The Altair was the machine that sparked the home computer revolution in 1975. It came as a mail order kit sold through hobbyist magazines Popular Electronics and Radio Electronics. The Altair also convinced Bill Gates to found Microsoft and market a BASIC interpreter for it.
"With a bit of restoration I had it up and running. As I immersed myself in memories of my early career it occurred to me that these experiences were lost to modern generations and I decided to do what I could to preserve them," recalls Dunfield. "I began by writing a software simulation of my Altair and archiving all of my diskettes as data files that could be used with the simulator. Then I put up a web page with the simulator and a 'photo gallery' of the system itself. Originally it was a single page featuring only my Altair, however it has grown considerably since then."
His extensive collection catalogue site meticulously details the rarity and state of everything he owns, from programmable calculators to his prized Altair. How many of them still work?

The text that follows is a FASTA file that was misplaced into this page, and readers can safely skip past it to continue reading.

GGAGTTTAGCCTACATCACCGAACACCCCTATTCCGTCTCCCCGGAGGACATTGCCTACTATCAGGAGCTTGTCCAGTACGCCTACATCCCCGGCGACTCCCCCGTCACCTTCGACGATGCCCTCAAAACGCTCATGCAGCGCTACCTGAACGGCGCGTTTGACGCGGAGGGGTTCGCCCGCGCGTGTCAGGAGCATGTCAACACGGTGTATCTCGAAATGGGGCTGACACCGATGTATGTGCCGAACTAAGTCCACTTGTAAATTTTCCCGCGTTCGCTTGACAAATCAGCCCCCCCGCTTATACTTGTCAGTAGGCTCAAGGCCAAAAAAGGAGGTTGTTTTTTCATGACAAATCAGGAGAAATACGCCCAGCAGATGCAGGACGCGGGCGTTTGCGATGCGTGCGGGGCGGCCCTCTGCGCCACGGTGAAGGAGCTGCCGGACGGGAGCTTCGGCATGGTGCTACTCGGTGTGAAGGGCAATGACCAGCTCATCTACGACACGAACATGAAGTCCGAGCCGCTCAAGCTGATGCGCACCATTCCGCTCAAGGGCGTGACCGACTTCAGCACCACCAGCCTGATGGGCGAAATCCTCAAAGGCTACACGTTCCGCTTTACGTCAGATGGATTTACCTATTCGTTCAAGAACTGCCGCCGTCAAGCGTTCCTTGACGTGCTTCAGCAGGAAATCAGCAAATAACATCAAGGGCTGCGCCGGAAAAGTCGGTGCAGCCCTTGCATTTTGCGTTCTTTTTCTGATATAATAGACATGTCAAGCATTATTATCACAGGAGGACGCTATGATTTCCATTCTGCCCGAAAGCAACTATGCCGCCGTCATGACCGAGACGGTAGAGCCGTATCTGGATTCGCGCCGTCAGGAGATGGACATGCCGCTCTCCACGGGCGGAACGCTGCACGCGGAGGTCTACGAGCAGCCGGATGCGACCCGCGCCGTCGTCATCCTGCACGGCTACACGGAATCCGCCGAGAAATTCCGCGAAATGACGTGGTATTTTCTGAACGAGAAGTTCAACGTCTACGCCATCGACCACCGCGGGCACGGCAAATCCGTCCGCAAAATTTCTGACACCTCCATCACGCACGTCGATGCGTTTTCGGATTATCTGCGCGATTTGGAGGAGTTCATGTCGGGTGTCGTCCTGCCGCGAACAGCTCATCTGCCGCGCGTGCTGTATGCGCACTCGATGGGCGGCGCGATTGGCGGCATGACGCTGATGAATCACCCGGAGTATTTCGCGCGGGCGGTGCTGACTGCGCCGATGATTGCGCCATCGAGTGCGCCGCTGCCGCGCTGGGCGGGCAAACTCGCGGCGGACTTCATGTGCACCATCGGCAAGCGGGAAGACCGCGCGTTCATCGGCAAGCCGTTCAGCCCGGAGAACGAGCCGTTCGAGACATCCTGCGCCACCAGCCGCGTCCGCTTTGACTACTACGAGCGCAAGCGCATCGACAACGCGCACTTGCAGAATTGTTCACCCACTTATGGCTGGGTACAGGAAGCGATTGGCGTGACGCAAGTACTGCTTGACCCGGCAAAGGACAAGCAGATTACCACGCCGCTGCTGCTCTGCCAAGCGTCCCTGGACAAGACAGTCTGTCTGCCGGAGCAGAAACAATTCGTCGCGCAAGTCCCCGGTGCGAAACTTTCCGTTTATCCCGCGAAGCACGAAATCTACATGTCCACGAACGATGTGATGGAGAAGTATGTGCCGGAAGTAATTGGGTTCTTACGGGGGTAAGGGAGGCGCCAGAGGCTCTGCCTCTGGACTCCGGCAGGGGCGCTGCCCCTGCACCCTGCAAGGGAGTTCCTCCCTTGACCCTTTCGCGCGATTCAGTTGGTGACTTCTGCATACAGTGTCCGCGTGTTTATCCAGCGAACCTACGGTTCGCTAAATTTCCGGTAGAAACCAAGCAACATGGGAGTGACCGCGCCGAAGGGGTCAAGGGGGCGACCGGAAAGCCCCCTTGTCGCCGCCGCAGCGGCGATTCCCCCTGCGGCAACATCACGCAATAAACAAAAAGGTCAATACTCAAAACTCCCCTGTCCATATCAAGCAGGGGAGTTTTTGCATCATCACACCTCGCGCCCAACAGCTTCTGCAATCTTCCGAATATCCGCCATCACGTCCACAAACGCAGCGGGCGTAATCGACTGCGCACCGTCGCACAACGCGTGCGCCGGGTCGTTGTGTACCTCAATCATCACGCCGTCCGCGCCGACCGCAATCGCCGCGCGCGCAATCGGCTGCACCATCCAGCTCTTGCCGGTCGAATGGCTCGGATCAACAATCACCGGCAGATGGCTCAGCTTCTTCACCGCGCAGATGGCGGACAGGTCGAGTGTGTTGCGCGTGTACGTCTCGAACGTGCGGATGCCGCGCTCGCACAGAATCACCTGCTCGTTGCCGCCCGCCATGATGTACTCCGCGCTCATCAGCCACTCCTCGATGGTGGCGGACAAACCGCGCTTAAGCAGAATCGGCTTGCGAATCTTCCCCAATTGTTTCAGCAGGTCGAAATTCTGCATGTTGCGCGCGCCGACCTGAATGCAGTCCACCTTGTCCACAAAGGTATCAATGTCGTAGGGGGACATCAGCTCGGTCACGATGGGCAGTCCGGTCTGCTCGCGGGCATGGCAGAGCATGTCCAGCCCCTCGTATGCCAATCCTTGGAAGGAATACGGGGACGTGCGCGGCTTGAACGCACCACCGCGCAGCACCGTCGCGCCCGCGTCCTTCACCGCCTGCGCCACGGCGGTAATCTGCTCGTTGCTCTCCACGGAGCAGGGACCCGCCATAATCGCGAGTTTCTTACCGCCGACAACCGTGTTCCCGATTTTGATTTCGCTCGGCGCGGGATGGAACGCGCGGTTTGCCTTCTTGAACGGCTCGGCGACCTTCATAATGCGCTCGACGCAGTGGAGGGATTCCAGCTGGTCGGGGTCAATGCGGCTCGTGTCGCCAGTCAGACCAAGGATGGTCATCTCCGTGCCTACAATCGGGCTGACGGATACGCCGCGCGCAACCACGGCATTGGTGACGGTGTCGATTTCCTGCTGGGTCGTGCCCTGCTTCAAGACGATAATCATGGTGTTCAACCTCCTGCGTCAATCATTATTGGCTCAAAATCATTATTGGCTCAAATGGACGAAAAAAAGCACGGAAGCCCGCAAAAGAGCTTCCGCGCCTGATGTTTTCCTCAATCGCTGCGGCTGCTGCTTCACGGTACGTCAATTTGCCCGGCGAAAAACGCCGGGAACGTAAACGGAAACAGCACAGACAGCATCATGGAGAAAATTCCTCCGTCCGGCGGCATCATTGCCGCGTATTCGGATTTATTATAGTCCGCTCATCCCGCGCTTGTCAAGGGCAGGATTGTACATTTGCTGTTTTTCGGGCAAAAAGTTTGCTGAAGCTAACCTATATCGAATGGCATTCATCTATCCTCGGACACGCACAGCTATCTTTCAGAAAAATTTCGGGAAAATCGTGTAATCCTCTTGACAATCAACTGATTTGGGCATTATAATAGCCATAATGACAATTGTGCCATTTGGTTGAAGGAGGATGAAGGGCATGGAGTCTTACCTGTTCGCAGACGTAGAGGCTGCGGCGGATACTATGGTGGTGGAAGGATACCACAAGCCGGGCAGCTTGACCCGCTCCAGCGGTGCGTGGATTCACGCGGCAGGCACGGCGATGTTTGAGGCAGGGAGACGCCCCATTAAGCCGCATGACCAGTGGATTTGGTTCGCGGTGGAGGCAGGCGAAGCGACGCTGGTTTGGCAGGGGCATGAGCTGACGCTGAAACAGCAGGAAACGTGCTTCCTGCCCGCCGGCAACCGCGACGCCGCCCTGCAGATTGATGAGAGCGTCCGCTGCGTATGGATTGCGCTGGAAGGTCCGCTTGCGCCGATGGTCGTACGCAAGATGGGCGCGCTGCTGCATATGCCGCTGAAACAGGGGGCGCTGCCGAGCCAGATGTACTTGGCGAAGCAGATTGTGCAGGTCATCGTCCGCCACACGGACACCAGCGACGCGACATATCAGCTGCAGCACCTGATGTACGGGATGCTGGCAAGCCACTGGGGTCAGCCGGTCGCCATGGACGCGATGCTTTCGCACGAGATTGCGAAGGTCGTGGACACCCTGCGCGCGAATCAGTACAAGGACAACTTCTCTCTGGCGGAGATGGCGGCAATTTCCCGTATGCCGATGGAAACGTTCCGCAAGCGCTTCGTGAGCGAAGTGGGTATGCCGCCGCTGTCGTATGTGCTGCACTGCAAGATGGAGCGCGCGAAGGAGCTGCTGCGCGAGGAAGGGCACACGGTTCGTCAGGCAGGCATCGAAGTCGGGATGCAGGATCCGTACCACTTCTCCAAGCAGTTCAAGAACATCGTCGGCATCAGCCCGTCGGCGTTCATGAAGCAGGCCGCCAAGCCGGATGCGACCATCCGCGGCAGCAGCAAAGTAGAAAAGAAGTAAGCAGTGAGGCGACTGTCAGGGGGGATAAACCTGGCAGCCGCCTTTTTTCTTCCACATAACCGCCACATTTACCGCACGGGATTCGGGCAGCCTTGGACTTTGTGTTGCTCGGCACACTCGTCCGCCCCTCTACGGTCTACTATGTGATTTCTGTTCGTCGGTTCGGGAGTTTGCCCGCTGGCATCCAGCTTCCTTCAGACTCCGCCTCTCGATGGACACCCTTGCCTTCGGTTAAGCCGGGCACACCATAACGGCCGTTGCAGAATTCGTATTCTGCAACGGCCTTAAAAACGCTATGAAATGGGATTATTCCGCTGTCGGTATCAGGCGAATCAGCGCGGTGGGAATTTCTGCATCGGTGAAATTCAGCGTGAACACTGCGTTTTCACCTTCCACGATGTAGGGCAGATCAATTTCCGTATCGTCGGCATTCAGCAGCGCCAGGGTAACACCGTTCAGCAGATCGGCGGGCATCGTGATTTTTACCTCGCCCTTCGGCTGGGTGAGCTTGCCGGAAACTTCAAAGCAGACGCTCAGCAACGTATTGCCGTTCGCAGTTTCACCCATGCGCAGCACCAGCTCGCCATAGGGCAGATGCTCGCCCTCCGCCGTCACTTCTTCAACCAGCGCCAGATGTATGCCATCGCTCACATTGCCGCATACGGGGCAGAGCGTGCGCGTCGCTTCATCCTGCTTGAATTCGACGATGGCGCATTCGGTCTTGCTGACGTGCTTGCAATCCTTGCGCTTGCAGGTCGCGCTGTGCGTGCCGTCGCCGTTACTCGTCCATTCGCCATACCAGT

"I maintain most of the systems in operating condition," says Dunfield. "I try to check each system at least once a year and perform repairs as required."
Working into retirement
Finding replacement parts is becoming more of an effort as time goes by. "When I was first acquiring hardware," says Friend. "I was more interested in the processors than the peripherals. I now realise that was a mistake, as without the peripherals all one has is a heavy box with lights that blink. So of the minicomputers about six are in quickly runnable condition; I can mix-and-match some of the peripherals with other CPUs, but that takes time and a lot of effort."
One solution to the spares problem is online forums. Some sites, like The Vintage Computer, are extensive. There's technical support for maintaining, operating and programming old kit, as well as a thriving marketplace where members can buy, sell and exchange parts and even entire systems.
As well as being collectable, Dunfield's machines earn their keep. "I also use them frequently in data-recovery operations which I do on a contract basis," he says. This is an increasingly important reason for preserving old systems. Data storage formats quickly become obsolete, so collectors are frequently the only ones able to read archives from bygone decades. Much of NASA's data telemetry archive is lost unless someone can read its ancient IBM formats.